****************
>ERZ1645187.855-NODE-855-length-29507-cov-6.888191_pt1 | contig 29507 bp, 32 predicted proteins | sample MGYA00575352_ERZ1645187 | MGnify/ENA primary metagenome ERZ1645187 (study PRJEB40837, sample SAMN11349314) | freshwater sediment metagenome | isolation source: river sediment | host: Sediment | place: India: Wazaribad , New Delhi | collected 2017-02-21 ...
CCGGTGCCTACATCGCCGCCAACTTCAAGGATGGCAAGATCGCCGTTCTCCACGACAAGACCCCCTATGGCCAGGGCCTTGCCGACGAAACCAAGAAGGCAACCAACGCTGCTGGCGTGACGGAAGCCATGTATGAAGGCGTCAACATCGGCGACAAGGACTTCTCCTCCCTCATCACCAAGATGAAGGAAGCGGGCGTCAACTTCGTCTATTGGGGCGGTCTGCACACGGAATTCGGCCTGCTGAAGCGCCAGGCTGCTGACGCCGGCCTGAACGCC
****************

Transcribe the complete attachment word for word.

>ERZ1645187.855-NODE-855-length-29507-cov-6.888191_pt1 | contig 29507 bp, 32 predicted proteins | sample MGYA00575352_ERZ1645187 | MGnify/ENA primary metagenome ERZ1645187 (study PRJEB40837, sample SAMN11349314) | freshwater sediment metagenome | isolation source: river sediment | host: Sediment | place: India: Wazaribad , New Delhi | collected 2017-02-21 ...
CCGGTGCCTACATCGCCGCCAACTTCAAGGATGGCAAGATCGCCGTTCTCCACGACAAGACCCCCTATGGCCAGGGCCTTGCCGACGAAACCAAGAAGGCAACCAACGCTGCTGGCGTGACGGAAGCCATGTATGAAGGCGTCAACATCGGCGACAAGGACTTCTCCTCCCTCATCACCAAGATGAAGGAAGCGGGCGTCAACTTCGTCTATTGGGGCGGTCTGCACACGGAATTCGGCCTGCTGAAGCGCCAGGCTGCTGACGCCGGCCTGAACGCC